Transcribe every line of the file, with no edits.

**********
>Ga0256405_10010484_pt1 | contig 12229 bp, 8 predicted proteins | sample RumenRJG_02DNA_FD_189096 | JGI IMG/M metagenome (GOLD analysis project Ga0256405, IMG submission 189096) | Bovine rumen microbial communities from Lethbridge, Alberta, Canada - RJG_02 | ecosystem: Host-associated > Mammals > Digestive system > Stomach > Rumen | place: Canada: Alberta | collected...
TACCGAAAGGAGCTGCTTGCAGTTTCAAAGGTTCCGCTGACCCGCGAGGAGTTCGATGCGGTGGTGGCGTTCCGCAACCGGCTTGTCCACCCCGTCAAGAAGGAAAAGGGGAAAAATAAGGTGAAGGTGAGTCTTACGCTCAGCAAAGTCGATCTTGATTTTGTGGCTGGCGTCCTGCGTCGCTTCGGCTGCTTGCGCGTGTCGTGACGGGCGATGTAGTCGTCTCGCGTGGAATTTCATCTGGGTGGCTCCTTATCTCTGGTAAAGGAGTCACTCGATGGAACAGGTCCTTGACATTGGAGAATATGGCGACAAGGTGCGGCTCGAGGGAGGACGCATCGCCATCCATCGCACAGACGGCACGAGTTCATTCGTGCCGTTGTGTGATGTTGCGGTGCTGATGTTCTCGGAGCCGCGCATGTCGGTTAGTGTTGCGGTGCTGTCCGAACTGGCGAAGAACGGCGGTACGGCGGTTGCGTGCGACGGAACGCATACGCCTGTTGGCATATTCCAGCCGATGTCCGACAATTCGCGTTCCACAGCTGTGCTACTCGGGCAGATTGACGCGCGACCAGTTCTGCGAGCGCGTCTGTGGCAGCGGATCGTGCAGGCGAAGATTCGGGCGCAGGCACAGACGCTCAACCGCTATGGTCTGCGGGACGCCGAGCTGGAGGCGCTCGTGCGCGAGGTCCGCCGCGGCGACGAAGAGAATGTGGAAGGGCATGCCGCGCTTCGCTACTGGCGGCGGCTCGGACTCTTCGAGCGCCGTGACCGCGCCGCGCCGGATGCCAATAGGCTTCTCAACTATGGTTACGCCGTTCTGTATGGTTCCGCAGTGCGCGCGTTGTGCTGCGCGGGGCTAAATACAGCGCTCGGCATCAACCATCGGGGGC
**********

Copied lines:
>Ga0256405_10010484_pt1 | contig 12229 bp, 8 predicted proteins | sample RumenRJG_02DNA_FD_189096 | JGI IMG/M metagenome (GOLD analysis project Ga0256405, IMG submission 189096) | Bovine rumen microbial communities from Lethbridge, Alberta, Canada - RJG_02 | ecosystem: Host-associated > Mammals > Digestive system > Stomach > Rumen | place: Canada: Alberta | collected...
TACCGAAAGGAGCTGCTTGCAGTTTCAAAGGTTCCGCTGACCCGCGAGGAGTTCGATGCGGTGGTGGCGTTCCGCAACCGGCTTGTCCACCCCGTCAAGAAGGAAAAGGGGAAAAATAAGGTGAAGGTGAGTCTTACGCTCAGCAAAGTCGATCTTGATTTTGTGGCTGGCGTCCTGCGTCGCTTCGGCTGCTTGCGCGTGTCGTGACGGGCGATGTAGTCGTCTCGCGTGGAATTTCATCTGGGTGGCTCCTTATCTCTGGTAAAGGAGTCACTCGATGGAACAGGTCCTTGACATTGGAGAATATGGCGACAAGGTGCGGCTCGAGGGAGGACGCATCGCCATCCATCGCACAGACGGCACGAGTTCATTCGTGCCGTTGTGTGATGTTGCGGTGCTGATGTTCTCGGAGCCGCGCATGTCGGTTAGTGTTGCGGTGCTGTCCGAACTGGCGAAGAACGGCGGTACGGCGGTTGCGTGCGACGGAACGCATACGCCTGTTGGCATATTCCAGCCGATGTCCGACAATTCGCGTTCCACAGCTGTGCTACTCGGGCAGATTGACGCGCGACCAGTTCTGCGAGCGCGTCTGTGGCAGCGGATCGTGCAGGCGAAGATTCGGGCGCAGGCACAGACGCTCAACCGCTATGGTCTGCGGGACGCCGAGCTGGAGGCGCTCGTGCGCGAGGTCCGCCGCGGCGACGAAGAGAATGTGGAAGGGCATGCCGCGCTTCGCTACTGGCGGCGGCTCGGACTCTTCGAGCGCCGTGACCGCGCCGCGCCGGATGCCAATAGGCTTCTCAACTATGGTTACGCCGTTCTGTATGGTTCCGCAGTGCGCGCGTTGTGCTGCGCGGGGCTAAATACAGCGCTCGGCATCAACCATCGGGGGC